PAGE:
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RECOMBINANT DNA SESSION 07: DEVELOPMENT OF THE BLOT BACKGROUND The experimental method used in today’s session is functionally equivalent to a Western blot in its detection methodology. Our purpose is to perform a Southern blot to detect a DNA probe hybridized to specific DNA sequences. The purpose of a Western blot is to detect specific proteins. For your training as a biologist, it is educational to consider how a Western blot is performed relative to a Southern blot. In our work, the digoxigenin-labeled DNA probe is like the protein on a regular Western blot membrane. No secondary antibody is needed. There is so much label in the probe that the anti-digoxigenin antibody can be labeled by alkaline phosphatase conjugation and used directly on the blot. Source of antibodies for blotting - where do antibodies for blotting come from? B lymphocytes of the immune system can produce antibodies to almost any known chemical substance. The substance to which the immune system responds is called the antigen. The antibodies used in developing our blot are directed against digoxigenin, a small molecule related to steroids. Small molecules are usually not very antigenic by themselves but if coupled to a larger molecule, the immune system can more easily recognize them and respond. The carrier molecule used is usually deliberately chosen to not be very antigenic (stimulatory) itself. As you will learn in biology, the immune system does not A learn @ to respond. By randomly combining parts of a stock set of antibody genes, the immune system randomly generates a set of B cells capable of responding to millions of different antigens before the animal ever sees any antigen. Those few B cells that happen to be created that can bind molecules that look like digoxigenin are stimulated to divide (to produce more like themselves). Some of the stimulated B cells begin producing large amounts of antibody GOALS To equilibrate the nylon filter in antibody binding buffer and block again with blocking solution to block any free sites for nonspecific absorption of the anti-digoxigenin-alkaline phosphatase conjugate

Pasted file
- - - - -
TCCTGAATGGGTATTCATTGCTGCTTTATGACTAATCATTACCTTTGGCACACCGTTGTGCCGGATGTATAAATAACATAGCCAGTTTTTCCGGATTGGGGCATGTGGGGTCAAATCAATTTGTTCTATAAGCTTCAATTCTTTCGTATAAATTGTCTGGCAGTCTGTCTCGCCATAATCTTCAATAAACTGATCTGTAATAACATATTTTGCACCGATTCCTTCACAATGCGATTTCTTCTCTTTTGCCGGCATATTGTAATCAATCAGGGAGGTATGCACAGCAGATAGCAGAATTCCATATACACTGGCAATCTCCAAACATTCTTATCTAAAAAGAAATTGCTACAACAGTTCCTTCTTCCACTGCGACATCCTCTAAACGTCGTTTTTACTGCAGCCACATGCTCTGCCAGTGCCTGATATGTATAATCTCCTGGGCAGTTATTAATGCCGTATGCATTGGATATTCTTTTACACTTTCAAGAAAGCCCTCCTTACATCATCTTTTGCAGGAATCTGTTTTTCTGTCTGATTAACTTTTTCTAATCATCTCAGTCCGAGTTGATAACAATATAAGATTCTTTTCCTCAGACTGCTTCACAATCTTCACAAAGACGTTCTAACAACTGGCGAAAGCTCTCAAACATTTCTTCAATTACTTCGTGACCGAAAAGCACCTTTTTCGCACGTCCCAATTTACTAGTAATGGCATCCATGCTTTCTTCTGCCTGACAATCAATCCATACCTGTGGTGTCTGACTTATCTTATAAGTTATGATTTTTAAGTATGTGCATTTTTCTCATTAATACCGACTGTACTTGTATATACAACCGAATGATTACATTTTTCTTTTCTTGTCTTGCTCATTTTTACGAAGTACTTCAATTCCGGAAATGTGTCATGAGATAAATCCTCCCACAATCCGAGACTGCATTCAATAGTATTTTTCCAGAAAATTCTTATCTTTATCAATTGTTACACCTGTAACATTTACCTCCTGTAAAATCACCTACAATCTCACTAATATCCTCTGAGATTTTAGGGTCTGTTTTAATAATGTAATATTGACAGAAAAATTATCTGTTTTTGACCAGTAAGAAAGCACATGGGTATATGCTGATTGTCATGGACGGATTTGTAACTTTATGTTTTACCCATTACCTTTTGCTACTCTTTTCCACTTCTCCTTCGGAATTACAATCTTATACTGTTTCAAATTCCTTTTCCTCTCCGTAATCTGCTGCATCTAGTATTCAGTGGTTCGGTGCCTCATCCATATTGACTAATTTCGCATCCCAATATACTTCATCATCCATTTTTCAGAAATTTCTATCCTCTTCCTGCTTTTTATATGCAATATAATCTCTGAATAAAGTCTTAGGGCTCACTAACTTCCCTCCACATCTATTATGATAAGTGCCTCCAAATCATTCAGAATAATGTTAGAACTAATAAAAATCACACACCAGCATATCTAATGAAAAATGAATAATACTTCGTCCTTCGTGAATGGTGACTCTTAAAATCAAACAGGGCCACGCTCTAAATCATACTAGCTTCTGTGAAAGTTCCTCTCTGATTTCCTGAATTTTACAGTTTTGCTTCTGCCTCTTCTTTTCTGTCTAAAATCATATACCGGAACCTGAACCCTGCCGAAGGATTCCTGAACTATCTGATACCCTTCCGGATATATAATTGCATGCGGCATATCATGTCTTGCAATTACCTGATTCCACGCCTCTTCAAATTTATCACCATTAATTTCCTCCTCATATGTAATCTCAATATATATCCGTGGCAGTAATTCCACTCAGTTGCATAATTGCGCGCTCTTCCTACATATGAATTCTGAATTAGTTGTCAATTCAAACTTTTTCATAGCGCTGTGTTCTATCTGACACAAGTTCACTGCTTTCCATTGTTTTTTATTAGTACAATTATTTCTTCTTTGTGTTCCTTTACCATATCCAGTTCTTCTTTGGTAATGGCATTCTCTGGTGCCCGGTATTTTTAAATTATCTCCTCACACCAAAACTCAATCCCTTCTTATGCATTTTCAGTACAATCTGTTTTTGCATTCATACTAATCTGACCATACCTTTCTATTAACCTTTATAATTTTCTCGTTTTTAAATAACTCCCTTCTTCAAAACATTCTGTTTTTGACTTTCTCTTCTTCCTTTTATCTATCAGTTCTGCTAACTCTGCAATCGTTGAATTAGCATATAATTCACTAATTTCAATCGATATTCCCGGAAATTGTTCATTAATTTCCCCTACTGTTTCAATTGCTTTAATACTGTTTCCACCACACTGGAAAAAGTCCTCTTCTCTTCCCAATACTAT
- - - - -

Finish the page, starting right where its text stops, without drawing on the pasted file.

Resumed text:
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This note was uploaded on 05/03/2008 for the course BIO 2322 taught by Professor Spotswood during the Spring '08 term at The University of Texas at San Antonio- San Antonio.

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